Pictured: Salvador Saiz
It’s not just the attraction of SMSFs causing membership leakage among not-for-profit super funds. The commercial funds, led by the major banks, are making inroads through their drive for membership growth, according to research by CoreData.
The research firm’s latest “Member Growth Report” from its Superannuation Intelligence Unit, says that 19.7 per cent of survey respondents are happy for bank-employed advisors to contact them to discuss super. At the moment, most contact is by email or hard-copy mail but, the report says, the next challenge for the not-for-profits will come when bank tellers are trained for face-to-face sales of super products to customers.
Salvador Saiz, CoreData head of advice, wealth and super, says: “The growth in low-cost super products by the banks in particular and efforts by these in poaching industry fund members by leveraging their banking networks appears to have had some success given that a large number of industry funds regularly name at least two low-cost retail funds as main leakage points. Of particular concern is that bank-employed advisors are the main trigger for this.”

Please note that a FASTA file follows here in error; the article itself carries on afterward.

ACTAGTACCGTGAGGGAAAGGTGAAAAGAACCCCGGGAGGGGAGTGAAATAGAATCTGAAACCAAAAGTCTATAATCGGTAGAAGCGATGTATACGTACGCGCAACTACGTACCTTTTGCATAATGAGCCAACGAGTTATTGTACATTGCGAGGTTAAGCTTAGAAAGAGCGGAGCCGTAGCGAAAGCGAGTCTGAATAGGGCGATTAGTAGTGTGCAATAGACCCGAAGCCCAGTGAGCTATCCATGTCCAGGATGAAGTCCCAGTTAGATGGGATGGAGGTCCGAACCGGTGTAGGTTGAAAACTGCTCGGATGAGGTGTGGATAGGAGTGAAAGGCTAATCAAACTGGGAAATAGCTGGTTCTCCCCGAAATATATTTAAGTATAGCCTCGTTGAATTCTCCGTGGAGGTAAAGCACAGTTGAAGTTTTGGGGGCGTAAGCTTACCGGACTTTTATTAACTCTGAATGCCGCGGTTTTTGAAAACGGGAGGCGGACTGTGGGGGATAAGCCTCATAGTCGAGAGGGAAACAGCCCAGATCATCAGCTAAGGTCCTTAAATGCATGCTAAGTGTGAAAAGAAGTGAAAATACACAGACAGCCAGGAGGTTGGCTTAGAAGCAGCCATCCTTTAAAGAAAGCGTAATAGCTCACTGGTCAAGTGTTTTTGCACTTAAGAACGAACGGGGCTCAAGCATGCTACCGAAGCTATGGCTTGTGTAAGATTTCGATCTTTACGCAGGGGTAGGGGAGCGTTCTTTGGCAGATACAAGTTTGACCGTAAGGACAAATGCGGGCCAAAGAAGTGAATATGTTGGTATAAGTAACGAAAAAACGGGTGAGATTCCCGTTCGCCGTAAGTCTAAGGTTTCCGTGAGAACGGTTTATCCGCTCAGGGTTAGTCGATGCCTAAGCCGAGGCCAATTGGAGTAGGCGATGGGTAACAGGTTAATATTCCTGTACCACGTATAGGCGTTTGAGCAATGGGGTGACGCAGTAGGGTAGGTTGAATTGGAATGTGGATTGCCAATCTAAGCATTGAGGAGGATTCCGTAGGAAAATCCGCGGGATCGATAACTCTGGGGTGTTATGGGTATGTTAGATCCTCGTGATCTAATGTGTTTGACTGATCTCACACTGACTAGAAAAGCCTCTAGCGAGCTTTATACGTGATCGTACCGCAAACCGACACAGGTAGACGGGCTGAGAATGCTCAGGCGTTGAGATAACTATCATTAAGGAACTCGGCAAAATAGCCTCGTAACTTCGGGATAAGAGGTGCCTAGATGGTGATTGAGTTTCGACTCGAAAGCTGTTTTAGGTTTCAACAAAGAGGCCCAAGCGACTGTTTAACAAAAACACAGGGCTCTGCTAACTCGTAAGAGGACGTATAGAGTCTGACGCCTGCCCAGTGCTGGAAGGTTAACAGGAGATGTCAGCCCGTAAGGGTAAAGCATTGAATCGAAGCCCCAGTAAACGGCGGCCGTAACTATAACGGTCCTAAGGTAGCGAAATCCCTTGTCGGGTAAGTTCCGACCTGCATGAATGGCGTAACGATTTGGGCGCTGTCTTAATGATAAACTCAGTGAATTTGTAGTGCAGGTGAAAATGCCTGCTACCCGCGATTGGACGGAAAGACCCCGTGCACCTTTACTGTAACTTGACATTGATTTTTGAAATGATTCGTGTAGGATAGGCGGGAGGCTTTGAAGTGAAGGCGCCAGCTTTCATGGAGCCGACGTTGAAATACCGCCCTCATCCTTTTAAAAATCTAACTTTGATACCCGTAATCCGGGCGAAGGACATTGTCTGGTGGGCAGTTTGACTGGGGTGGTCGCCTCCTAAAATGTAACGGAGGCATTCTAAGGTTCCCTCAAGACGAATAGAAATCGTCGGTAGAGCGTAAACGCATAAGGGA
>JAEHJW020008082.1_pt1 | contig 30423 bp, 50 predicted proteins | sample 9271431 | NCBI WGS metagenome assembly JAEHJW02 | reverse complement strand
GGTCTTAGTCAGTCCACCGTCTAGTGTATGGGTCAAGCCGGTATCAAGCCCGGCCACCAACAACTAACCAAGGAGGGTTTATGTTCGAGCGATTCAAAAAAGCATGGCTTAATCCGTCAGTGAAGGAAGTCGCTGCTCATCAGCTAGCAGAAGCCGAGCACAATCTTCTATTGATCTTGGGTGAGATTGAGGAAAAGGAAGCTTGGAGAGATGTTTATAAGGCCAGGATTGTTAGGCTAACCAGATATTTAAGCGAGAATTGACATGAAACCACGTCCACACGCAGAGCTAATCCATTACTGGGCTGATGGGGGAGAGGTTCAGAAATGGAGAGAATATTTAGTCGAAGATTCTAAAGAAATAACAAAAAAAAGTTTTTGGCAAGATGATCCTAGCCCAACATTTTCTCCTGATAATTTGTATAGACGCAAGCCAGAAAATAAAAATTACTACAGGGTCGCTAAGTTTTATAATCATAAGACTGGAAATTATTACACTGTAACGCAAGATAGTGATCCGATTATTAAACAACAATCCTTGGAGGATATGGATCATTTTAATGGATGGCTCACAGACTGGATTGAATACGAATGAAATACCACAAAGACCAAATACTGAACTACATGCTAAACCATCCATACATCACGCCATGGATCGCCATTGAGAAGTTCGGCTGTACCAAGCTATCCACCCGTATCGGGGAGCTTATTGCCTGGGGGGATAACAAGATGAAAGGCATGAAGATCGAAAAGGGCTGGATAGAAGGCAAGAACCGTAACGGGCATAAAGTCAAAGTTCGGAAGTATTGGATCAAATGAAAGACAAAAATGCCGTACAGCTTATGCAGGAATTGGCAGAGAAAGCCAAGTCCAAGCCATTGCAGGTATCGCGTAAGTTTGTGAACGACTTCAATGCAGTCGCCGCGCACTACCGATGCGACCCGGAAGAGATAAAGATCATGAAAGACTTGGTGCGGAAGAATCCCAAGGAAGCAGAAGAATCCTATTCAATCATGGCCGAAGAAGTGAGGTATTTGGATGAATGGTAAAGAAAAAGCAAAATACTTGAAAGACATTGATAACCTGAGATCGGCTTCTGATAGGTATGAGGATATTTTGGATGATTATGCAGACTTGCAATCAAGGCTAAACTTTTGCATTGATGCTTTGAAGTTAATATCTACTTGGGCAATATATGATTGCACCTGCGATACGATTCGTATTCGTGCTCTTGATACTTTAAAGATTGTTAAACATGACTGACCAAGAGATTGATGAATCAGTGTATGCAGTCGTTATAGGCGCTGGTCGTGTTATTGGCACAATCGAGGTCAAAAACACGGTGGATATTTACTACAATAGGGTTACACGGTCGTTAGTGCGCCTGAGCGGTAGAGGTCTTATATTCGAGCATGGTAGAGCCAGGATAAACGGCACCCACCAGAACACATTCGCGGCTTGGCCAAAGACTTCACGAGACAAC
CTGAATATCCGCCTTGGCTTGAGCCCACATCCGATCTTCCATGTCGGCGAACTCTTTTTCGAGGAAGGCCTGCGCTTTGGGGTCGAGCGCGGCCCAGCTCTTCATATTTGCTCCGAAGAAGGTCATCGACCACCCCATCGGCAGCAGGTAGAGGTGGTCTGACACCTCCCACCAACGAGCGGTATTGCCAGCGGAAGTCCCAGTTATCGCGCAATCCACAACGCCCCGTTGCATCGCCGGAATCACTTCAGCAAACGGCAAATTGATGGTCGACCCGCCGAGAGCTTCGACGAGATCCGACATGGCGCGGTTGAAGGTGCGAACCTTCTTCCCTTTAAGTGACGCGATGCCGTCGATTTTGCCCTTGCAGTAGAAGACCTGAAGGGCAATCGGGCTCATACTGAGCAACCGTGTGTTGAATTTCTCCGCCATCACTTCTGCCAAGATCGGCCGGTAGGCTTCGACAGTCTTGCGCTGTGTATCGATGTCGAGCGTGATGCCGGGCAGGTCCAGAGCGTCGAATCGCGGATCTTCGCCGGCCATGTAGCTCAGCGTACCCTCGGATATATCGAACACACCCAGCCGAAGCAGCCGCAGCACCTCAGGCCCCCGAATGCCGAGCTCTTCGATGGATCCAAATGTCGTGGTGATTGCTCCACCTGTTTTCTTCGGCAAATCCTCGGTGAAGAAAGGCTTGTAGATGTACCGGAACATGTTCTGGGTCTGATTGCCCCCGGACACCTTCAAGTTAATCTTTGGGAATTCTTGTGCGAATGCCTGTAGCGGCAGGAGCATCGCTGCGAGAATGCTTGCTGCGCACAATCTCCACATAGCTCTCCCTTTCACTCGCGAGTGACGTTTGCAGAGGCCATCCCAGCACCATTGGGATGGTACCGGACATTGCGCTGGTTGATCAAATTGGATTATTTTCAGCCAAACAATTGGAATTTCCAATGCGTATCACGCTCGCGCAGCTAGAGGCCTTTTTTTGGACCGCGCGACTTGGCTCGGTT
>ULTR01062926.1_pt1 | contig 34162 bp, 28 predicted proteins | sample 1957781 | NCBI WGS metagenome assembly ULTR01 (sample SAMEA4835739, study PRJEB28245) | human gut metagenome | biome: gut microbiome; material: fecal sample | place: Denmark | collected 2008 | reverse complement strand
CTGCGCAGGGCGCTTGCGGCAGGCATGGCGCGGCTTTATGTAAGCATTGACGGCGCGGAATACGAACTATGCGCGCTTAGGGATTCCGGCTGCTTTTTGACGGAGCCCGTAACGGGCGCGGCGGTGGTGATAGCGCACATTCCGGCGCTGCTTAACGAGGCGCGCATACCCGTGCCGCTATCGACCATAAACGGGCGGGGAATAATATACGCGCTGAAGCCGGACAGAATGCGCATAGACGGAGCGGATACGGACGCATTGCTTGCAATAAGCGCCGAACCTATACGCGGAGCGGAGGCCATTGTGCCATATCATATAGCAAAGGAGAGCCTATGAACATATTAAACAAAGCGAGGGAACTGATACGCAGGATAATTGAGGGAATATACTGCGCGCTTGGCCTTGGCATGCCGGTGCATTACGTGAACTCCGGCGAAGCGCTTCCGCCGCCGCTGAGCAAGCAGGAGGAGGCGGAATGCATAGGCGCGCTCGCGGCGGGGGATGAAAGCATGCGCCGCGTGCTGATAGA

The report notes that the largest catalyst for members to either switch or consider switching funds is when those members change jobs. More than one-third switch when they change jobs, often unaware that they may not need to.
A related aspect of the research, based on a survey of 1,008 working-age respondents, is that either fees or returns would have to be significantly better than that offered by the existing fund to entice the member to switch.
Saiz said that, on average, fees would have to be at least 31 per cent lower before members “seriously consider” switching. The survey also showed members were aware that the figure which mattered was the return after all fees and costs. On average, they expected a better return of 19.3 per cent a year over five years in order to switch.
He said: “Of relevance, particularly to low cost super product providers is that beyond the attraction of low headline fees, members are actually interested in knowing what they are actually going to finally get despite low fees”, with more than three quarters of members in the study indicating that they are most interested in investment returns after all fees and charges, ahead of fees alone.
Interestingly, the respondents also wanted their super funds to adopt a higher profile, providing media commentary about markets, for instance, alongside the more common commentary from banks and brokers.
The report says: about 70 per cent of members believe that the superannuation industry should raise its profile and more than one in six say that super funds should play a leading role in discussing investment and market issues on the news and other television programs.